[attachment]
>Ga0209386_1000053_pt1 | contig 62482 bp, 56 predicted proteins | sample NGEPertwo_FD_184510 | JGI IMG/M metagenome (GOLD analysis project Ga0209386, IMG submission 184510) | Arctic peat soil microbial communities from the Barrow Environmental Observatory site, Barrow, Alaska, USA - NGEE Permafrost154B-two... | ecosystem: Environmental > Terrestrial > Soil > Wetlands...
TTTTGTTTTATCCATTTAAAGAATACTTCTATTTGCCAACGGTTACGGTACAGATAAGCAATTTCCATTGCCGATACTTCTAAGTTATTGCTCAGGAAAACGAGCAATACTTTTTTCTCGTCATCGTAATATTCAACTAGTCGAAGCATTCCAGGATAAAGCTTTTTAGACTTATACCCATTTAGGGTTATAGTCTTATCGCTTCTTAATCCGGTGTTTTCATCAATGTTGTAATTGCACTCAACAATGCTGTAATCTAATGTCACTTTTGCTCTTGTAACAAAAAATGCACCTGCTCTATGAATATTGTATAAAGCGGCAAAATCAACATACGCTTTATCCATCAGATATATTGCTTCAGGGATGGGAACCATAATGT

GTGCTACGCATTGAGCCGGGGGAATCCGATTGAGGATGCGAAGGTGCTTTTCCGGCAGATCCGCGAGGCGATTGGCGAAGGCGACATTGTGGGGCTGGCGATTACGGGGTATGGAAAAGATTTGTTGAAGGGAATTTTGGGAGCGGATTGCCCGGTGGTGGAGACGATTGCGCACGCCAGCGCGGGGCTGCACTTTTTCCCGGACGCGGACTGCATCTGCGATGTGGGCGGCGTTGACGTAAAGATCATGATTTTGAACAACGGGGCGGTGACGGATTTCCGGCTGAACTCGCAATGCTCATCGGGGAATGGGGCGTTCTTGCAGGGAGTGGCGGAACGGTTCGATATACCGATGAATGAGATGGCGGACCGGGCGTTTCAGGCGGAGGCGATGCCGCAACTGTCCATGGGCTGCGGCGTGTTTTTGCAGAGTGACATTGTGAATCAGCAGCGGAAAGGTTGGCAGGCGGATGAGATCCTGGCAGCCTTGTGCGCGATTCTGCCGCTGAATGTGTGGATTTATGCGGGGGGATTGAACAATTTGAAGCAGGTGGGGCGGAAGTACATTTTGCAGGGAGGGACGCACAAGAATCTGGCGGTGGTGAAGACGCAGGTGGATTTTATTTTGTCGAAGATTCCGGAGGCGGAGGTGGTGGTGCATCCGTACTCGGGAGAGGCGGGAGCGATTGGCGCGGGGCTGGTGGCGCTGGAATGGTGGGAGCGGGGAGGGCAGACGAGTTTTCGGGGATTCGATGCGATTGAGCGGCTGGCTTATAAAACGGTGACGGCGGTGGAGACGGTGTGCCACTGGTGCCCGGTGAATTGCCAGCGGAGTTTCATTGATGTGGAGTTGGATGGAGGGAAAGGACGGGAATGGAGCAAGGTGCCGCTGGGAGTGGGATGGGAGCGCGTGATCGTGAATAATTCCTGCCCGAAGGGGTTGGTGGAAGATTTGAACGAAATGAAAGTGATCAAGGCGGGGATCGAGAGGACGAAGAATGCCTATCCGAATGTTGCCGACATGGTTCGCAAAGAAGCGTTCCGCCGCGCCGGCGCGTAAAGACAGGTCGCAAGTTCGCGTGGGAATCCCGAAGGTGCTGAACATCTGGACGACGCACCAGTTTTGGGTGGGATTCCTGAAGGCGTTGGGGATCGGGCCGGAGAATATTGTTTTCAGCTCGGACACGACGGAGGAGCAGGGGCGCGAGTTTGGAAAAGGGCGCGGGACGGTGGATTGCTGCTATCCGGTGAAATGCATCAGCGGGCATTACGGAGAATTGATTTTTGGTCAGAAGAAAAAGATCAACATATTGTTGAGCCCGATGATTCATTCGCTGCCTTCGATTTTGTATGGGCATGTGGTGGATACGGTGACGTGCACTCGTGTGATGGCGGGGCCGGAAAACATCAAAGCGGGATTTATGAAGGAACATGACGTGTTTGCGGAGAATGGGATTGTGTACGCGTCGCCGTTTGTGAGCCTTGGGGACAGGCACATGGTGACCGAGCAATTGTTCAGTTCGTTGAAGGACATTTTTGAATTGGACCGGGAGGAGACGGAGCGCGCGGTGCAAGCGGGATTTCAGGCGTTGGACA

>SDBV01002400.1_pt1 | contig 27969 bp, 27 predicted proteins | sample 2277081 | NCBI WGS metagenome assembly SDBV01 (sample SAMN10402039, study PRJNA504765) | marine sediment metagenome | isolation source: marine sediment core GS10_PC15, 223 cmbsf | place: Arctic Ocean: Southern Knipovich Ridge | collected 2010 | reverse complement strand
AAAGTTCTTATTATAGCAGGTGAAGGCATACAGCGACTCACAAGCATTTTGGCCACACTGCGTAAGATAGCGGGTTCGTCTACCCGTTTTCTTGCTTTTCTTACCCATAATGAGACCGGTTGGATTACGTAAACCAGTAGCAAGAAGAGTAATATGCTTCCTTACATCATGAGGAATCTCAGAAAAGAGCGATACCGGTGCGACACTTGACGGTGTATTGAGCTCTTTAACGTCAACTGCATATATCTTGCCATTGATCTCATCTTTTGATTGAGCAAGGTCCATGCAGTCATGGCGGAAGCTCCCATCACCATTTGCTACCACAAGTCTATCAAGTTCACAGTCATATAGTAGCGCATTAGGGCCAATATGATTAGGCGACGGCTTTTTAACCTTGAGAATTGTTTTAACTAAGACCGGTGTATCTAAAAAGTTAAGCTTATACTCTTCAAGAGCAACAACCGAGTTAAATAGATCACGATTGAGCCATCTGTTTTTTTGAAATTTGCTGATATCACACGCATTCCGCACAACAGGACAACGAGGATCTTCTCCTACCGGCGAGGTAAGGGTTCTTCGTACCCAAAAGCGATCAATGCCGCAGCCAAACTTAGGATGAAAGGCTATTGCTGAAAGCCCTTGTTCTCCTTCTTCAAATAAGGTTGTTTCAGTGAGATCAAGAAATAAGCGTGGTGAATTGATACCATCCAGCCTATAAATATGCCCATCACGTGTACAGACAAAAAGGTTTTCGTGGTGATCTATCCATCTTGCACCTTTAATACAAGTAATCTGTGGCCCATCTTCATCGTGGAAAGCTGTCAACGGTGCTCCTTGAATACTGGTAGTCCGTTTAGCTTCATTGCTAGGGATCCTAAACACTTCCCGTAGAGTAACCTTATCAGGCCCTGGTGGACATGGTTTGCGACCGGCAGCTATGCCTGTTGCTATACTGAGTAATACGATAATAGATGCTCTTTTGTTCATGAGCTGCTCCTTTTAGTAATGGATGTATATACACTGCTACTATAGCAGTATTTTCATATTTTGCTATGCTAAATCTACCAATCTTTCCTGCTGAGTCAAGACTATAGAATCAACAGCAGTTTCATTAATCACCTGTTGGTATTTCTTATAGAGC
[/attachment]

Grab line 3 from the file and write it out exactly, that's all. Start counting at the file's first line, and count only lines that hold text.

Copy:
GTGCTACGCATTGAGCCGGGGGAATCCGATTGAGGATGCGAAGGTGCTTTTCCGGCAGATCCGCGAGGCGATTGGCGAAGGCGACATTGTGGGGCTGGCGATTACGGGGTATGGAAAAGATTTGTTGAAGGGAATTTTGGGAGCGGATTGCCCGGTGGTGGAGACGATTGCGCACGCCAGCGCGGGGCTGCACTTTTTCCCGGACGCGGACTGCATCTGCGATGTGGGCGGCGTTGACGTAAAGATCATGATTTTGAACAACGGGGCGGTGACGGATTTCCGGCTGAACTCGCAATGCTCATCGGGGAATGGGGCGTTCTTGCAGGGAGTGGCGGAACGGTTCGATATACCGATGAATGAGATGGCGGACCGGGCGTTTCAGGCGGAGGCGATGCCGCAACTGTCCATGGGCTGCGGCGTGTTTTTGCAGAGTGACATTGTGAATCAGCAGCGGAAAGGTTGGCAGGCGGATGAGATCCTGGCAGCCTTGTGCGCGATTCTGCCGCTGAATGTGTGGATTTATGCGGGGGGATTGAACAATTTGAAGCAGGTGGGGCGGAAGTACATTTTGCAGGGAGGGACGCACAAGAATCTGGCGGTGGTGAAGACGCAGGTGGATTTTATTTTGTCGAAGATTCCGGAGGCGGAGGTGGTGGTGCATCCGTACTCGGGAGAGGCGGGAGCGATTGGCGCGGGGCTGGTGGCGCTGGAATGGTGGGAGCGGGGAGGGCAGACGAGTTTTCGGGGATTCGATGCGATTGAGCGGCTGGCTTATAAAACGGTGACGGCGGTGGAGACGGTGTGCCACTGGTGCCCGGTGAATTGCCAGCGGAGTTTCATTGATGTGGAGTTGGATGGAGGGAAAGGACGGGAATGGAGCAAGGTGCCGCTGGGAGTGGGATGGGAGCGCGTGATCGTGAATAATTCCTGCCCGAAGGGGTTGGTGGAAGATTTGAACGAAATGAAAGTGATCAAGGCGGGGATCGAGAGGACGAAGAATGCCTATCCGAATGTTGCCGACATGGTTCGCAAAGAAGCGTTCCGCCGCGCCGGCGCGTAAAGACAGGTCGCAAGTTCGCGTGGGAATCCCGAAGGTGCTGAACATCTGGACGACGCACCAGTTTTGGGTGGGATTCCTGAAGGCGTTGGGGATCGGGCCGGAGAATATTGTTTTCAGCTCGGACACGACGGAGGAGCAGGGGCGCGAGTTTGGAAAAGGGCGCGGGACGGTGGATTGCTGCTATCCGGTGAAATGCATCAGCGGGCATTACGGAGAATTGATTTTTGGTCAGAAGAAAAAGATCAACATATTGTTGAGCCCGATGATTCATTCGCTGCCTTCGATTTTGTATGGGCATGTGGTGGATACGGTGACGTGCACTCGTGTGATGGCGGGGCCGGAAAACATCAAAGCGGGATTTATGAAGGAACATGACGTGTTTGCGGAGAATGGGATTGTGTACGCGTCGCCGTTTGTGAGCCTTGGGGACAGGCACATGGTGACCGAGCAATTGTTCAGTTCGTTGAAGGACATTTTTGAATTGGACCGGGAGGAGACGGAGCGCGCGGTGCAAGCGGGATTTCAGGCGTTGGACA